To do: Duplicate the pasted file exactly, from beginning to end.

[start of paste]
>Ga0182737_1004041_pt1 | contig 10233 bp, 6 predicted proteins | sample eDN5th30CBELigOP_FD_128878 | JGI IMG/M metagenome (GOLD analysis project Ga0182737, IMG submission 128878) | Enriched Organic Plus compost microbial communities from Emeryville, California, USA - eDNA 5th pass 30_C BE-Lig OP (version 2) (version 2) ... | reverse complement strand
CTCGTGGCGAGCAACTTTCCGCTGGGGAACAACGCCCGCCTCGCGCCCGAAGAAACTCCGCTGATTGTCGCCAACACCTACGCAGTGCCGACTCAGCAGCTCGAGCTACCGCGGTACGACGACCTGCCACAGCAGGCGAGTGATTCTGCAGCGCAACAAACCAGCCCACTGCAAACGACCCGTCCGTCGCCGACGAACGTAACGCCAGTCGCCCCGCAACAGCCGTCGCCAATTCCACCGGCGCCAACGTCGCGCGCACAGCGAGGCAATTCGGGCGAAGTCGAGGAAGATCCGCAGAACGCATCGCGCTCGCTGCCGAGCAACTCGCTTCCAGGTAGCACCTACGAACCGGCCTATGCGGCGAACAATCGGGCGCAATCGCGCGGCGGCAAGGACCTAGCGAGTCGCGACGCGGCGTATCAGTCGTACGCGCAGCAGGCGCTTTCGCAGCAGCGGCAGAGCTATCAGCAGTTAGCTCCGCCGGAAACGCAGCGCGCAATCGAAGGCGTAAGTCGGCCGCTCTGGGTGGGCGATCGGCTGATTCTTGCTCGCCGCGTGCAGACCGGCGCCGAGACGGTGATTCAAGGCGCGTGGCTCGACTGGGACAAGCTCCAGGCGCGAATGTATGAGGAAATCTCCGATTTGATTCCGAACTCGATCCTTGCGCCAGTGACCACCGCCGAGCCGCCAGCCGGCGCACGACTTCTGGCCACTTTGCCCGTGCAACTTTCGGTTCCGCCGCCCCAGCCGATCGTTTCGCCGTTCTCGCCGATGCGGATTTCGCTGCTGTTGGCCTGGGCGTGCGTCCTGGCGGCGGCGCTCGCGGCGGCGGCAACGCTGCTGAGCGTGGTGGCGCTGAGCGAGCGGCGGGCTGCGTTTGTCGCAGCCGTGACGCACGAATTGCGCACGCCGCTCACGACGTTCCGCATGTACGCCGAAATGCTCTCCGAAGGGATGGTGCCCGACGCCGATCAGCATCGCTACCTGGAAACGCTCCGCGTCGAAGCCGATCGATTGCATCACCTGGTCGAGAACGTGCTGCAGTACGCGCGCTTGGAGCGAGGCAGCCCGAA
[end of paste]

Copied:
>Ga0182737_1004041_pt1 | contig 10233 bp, 6 predicted proteins | sample eDN5th30CBELigOP_FD_128878 | JGI IMG/M metagenome (GOLD analysis project Ga0182737, IMG submission 128878) | Enriched Organic Plus compost microbial communities from Emeryville, California, USA - eDNA 5th pass 30_C BE-Lig OP (version 2) (version 2) ... | reverse complement strand
CTCGTGGCGAGCAACTTTCCGCTGGGGAACAACGCCCGCCTCGCGCCCGAAGAAACTCCGCTGATTGTCGCCAACACCTACGCAGTGCCGACTCAGCAGCTCGAGCTACCGCGGTACGACGACCTGCCACAGCAGGCGAGTGATTCTGCAGCGCAACAAACCAGCCCACTGCAAACGACCCGTCCGTCGCCGACGAACGTAACGCCAGTCGCCCCGCAACAGCCGTCGCCAATTCCACCGGCGCCAACGTCGCGCGCACAGCGAGGCAATTCGGGCGAAGTCGAGGAAGATCCGCAGAACGCATCGCGCTCGCTGCCGAGCAACTCGCTTCCAGGTAGCACCTACGAACCGGCCTATGCGGCGAACAATCGGGCGCAATCGCGCGGCGGCAAGGACCTAGCGAGTCGCGACGCGGCGTATCAGTCGTACGCGCAGCAGGCGCTTTCGCAGCAGCGGCAGAGCTATCAGCAGTTAGCTCCGCCGGAAACGCAGCGCGCAATCGAAGGCGTAAGTCGGCCGCTCTGGGTGGGCGATCGGCTGATTCTTGCTCGCCGCGTGCAGACCGGCGCCGAGACGGTGATTCAAGGCGCGTGGCTCGACTGGGACAAGCTCCAGGCGCGAATGTATGAGGAAATCTCCGATTTGATTCCGAACTCGATCCTTGCGCCAGTGACCACCGCCGAGCCGCCAGCCGGCGCACGACTTCTGGCCACTTTGCCCGTGCAACTTTCGGTTCCGCCGCCCCAGCCGATCGTTTCGCCGTTCTCGCCGATGCGGATTTCGCTGCTGTTGGCCTGGGCGTGCGTCCTGGCGGCGGCGCTCGCGGCGGCGGCAACGCTGCTGAGCGTGGTGGCGCTGAGCGAGCGGCGGGCTGCGTTTGTCGCAGCCGTGACGCACGAATTGCGCACGCCGCTCACGACGTTCCGCATGTACGCCGAAATGCTCTCCGAAGGGATGGTGCCCGACGCCGATCAGCATCGCTACCTGGAAACGCTCCGCGTCGAAGCCGATCGATTGCATCACCTGGTCGAGAACGTGCTGCAGTACGCGCGCTTGGAGCGAGGCAGCCCGAA